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Date: Sun, 30 Jun 2019 15:30:32 +0100
From: Chris Hall <>
Subject: Re: Detecting musl at compile and/or configure time

On 30/06/2019 13:28, Samuel Holland wrote:
> On 6/30/19 7:03 AM, Chris Hall wrote:
>> I have a little build system which tries to detect the "usual suspects"
>> automatically, even without a full configure/cmake/etc. step.  If the detection
>> process fails, it generates a warning and the user must (at least) add a '-Dxxx'
>> to suppress that.
> For POSIX, you should declare which version of the standard you follow with
> _POSIX_C_SOURCE, which you can verify is supported with _POSIX_VERSION, or for
> optional parts, the other macros in unistd.h[1].
> The Linux UAPI is stable, so you can use whatever features you want as long as
> you gracefully handle ENOSYS/EINVAL (or document a minimum supported version).

My experience with Linux and BSD is that setting _POSIX_C_SOURCE and/or 
_XOPEN_SOURCE does not work very well.  For BSD it tends to rule out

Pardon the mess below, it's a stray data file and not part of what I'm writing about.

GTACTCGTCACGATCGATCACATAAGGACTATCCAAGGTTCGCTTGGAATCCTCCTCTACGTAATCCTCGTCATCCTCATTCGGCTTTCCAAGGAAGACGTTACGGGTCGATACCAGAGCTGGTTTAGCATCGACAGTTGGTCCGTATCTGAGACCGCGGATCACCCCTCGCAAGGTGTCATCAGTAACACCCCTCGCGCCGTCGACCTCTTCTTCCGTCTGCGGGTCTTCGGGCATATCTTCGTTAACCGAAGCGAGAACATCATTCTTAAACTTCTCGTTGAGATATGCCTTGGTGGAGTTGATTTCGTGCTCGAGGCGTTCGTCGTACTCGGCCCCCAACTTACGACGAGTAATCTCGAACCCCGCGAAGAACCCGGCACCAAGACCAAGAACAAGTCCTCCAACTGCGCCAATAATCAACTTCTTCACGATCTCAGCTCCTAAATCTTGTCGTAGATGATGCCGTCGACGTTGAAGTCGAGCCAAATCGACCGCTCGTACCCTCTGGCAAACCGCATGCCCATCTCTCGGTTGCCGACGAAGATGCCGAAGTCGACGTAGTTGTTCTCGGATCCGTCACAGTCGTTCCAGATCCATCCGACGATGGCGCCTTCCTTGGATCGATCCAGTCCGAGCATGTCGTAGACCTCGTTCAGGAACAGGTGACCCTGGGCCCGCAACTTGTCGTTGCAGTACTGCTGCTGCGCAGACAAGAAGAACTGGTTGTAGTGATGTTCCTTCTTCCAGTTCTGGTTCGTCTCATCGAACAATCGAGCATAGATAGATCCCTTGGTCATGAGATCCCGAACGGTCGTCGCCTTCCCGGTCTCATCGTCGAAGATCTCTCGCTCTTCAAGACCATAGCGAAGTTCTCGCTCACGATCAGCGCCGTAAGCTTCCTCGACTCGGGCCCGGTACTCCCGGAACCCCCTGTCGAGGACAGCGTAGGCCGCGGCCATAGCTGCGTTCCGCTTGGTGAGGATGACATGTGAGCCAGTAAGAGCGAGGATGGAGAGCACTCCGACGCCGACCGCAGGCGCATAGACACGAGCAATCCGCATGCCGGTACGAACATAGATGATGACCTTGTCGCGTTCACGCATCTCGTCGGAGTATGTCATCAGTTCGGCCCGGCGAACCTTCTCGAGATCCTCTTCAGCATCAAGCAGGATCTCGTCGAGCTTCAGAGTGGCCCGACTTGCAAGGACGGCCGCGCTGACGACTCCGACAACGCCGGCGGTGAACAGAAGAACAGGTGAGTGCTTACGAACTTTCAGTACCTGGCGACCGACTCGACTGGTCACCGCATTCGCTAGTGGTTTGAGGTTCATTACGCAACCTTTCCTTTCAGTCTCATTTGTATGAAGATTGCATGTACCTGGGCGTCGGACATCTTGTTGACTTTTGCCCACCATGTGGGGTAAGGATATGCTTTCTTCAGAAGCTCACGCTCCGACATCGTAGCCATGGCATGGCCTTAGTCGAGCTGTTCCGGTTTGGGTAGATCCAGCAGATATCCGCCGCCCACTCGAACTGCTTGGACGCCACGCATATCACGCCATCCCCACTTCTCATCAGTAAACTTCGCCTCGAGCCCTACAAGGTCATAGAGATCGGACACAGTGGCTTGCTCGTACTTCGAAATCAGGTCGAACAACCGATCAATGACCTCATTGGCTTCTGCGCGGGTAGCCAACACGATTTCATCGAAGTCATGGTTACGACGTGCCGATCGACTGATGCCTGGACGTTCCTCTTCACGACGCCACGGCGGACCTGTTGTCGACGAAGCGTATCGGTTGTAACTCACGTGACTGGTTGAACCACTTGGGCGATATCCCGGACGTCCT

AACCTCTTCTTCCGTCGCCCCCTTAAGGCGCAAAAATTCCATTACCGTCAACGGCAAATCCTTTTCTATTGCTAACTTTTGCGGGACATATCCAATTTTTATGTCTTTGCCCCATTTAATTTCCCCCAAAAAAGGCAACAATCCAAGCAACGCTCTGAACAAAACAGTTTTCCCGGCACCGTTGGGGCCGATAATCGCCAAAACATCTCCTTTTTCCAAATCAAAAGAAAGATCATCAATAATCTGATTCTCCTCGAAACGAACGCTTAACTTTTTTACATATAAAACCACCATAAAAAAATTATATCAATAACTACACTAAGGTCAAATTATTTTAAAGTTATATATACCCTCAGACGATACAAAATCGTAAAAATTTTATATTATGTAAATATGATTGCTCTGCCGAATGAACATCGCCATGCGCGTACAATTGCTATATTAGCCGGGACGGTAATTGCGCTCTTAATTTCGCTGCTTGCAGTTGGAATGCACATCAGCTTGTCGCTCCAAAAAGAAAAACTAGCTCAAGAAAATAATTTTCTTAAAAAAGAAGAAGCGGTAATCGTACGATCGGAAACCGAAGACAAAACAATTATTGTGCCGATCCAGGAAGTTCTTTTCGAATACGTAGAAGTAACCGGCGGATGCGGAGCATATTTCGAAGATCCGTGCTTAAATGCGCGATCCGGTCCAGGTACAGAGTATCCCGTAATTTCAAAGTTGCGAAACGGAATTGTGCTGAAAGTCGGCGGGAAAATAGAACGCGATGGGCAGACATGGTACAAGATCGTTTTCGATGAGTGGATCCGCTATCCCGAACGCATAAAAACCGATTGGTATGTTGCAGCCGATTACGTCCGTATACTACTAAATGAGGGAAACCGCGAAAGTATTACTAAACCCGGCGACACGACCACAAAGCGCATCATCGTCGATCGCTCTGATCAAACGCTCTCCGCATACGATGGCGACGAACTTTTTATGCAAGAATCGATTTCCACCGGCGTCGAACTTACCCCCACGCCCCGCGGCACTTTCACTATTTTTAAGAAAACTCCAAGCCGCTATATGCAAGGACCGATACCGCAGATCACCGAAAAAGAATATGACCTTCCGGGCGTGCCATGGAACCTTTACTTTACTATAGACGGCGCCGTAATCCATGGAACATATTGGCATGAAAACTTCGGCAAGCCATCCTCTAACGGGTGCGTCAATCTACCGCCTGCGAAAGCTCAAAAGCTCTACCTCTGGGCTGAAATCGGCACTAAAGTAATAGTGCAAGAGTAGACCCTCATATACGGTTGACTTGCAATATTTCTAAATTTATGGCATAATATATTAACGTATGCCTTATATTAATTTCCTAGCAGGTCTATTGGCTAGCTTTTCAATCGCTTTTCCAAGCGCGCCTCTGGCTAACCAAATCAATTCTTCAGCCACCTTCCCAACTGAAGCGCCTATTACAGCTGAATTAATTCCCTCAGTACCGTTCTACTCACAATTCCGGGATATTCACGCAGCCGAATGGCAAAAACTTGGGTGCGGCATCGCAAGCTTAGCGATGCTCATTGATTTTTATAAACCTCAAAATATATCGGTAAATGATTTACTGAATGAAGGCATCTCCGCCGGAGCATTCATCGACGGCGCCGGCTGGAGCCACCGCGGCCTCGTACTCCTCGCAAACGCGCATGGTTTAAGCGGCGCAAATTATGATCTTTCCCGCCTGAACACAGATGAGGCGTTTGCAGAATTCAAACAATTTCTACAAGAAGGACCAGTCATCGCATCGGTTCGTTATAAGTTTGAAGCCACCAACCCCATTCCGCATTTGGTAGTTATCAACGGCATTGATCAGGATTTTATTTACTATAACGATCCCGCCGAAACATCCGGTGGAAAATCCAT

stuff I need -- notably in the area of sockets.  So, I have found it is 
more practical to declare _GNU_SOURCE for Linux and nothing at all for 
the BSDs and try to stick to the common areas.  The big differences 
between Linux and the BSDs you just have to deal with, in any case.

> Extensions (anything not specified by POSIX or in the UAPI) must be detected
> individually, because they may appear (or disappear! like sys/sysmacros.h) at
> any time. If you know which extensions you rely on, and have fallbacks as
> possible/needed, then it doesn't matter what the libc is named, or what it's
> version number is. And it will be much easier to port your application to a new
> environment.

I accept that the only way to be absolutely sure of any given extension 
(or local interpretation of some Standard) is to do the required tests 
at configure/cmake/etc time.

Nevertheless, I think it is possible to get a long way without a 
configure/cmake/etc step... much/most of the time.  And where something 
very specific needs to be configured, the more common stuff still does 
not (simplifying the configure step).

I agree that, in this context, the libc is of less interest than the 
underlying OS.

Nevertheless, I see no reason not to detect the libc, where I can.

Clearly musl falls into the (small) category of libc where I cannot.



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